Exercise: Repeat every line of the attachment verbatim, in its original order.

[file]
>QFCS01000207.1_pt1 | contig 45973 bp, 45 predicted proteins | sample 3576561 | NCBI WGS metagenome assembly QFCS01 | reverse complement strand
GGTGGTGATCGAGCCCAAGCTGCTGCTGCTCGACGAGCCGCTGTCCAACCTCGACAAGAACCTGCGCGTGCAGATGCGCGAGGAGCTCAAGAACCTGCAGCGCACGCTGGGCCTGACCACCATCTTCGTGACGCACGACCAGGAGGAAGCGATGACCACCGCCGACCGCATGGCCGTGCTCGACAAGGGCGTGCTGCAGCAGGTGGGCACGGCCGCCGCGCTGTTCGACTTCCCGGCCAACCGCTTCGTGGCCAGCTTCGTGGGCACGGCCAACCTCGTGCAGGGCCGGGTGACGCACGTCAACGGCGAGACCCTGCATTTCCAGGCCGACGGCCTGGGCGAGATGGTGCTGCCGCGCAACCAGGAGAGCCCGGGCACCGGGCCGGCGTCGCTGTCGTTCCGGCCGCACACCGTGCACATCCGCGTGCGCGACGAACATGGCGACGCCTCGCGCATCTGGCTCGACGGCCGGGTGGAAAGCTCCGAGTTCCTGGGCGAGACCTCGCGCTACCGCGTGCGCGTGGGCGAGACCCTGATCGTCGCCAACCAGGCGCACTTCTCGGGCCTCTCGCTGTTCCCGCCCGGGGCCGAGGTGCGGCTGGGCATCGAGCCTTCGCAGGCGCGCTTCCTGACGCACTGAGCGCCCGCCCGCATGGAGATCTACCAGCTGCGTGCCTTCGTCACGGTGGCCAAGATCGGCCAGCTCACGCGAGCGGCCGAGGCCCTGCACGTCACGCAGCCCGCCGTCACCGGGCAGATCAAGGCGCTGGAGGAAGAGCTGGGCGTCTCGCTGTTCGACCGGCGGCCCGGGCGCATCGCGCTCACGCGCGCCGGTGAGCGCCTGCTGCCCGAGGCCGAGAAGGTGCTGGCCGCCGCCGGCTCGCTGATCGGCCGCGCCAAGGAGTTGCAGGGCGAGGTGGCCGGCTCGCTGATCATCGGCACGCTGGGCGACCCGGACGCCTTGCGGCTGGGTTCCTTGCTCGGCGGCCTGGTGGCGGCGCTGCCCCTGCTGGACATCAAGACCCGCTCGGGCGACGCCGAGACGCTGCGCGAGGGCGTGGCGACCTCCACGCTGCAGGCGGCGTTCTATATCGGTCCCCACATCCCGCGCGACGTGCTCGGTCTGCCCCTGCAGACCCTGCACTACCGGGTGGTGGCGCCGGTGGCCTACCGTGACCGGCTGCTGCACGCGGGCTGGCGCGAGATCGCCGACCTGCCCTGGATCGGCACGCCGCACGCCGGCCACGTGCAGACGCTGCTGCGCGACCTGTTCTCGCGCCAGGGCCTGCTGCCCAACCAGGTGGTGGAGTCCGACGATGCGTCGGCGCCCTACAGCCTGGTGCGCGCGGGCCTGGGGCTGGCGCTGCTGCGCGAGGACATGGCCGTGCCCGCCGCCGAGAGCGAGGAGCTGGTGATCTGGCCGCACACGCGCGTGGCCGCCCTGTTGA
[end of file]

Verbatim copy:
>QFCS01000207.1_pt1 | contig 45973 bp, 45 predicted proteins | sample 3576561 | NCBI WGS metagenome assembly QFCS01 | reverse complement strand
GGTGGTGATCGAGCCCAAGCTGCTGCTGCTCGACGAGCCGCTGTCCAACCTCGACAAGAACCTGCGCGTGCAGATGCGCGAGGAGCTCAAGAACCTGCAGCGCACGCTGGGCCTGACCACCATCTTCGTGACGCACGACCAGGAGGAAGCGATGACCACCGCCGACCGCATGGCCGTGCTCGACAAGGGCGTGCTGCAGCAGGTGGGCACGGCCGCCGCGCTGTTCGACTTCCCGGCCAACCGCTTCGTGGCCAGCTTCGTGGGCACGGCCAACCTCGTGCAGGGCCGGGTGACGCACGTCAACGGCGAGACCCTGCATTTCCAGGCCGACGGCCTGGGCGAGATGGTGCTGCCGCGCAACCAGGAGAGCCCGGGCACCGGGCCGGCGTCGCTGTCGTTCCGGCCGCACACCGTGCACATCCGCGTGCGCGACGAACATGGCGACGCCTCGCGCATCTGGCTCGACGGCCGGGTGGAAAGCTCCGAGTTCCTGGGCGAGACCTCGCGCTACCGCGTGCGCGTGGGCGAGACCCTGATCGTCGCCAACCAGGCGCACTTCTCGGGCCTCTCGCTGTTCCCGCCCGGGGCCGAGGTGCGGCTGGGCATCGAGCCTTCGCAGGCGCGCTTCCTGACGCACTGAGCGCCCGCCCGCATGGAGATCTACCAGCTGCGTGCCTTCGTCACGGTGGCCAAGATCGGCCAGCTCACGCGAGCGGCCGAGGCCCTGCACGTCACGCAGCCCGCCGTCACCGGGCAGATCAAGGCGCTGGAGGAAGAGCTGGGCGTCTCGCTGTTCGACCGGCGGCCCGGGCGCATCGCGCTCACGCGCGCCGGTGAGCGCCTGCTGCCCGAGGCCGAGAAGGTGCTGGCCGCCGCCGGCTCGCTGATCGGCCGCGCCAAGGAGTTGCAGGGCGAGGTGGCCGGCTCGCTGATCATCGGCACGCTGGGCGACCCGGACGCCTTGCGGCTGGGTTCCTTGCTCGGCGGCCTGGTGGCGGCGCTGCCCCTGCTGGACATCAAGACCCGCTCGGGCGACGCCGAGACGCTGCGCGAGGGCGTGGCGACCTCCACGCTGCAGGCGGCGTTCTATATCGGTCCCCACATCCCGCGCGACGTGCTCGGTCTGCCCCTGCAGACCCTGCACTACCGGGTGGTGGCGCCGGTGGCCTACCGTGACCGGCTGCTGCACGCGGGCTGGCGCGAGATCGCCGACCTGCCCTGGATCGGCACGCCGCACGCCGGCCACGTGCAGACGCTGCTGCGCGACCTGTTCTCGCGCCAGGGCCTGCTGCCCAACCAGGTGGTGGAGTCCGACGATGCGTCGGCGCCCTACAGCCTGGTGCGCGCGGGCCTGGGGCTGGCGCTGCTGCGCGAGGACATGGCCGTGCCCGCCGCCGAGAGCGAGGAGCTGGTGATCTGGCCGCACACGCGCGTGGCCGCCCTGTTGA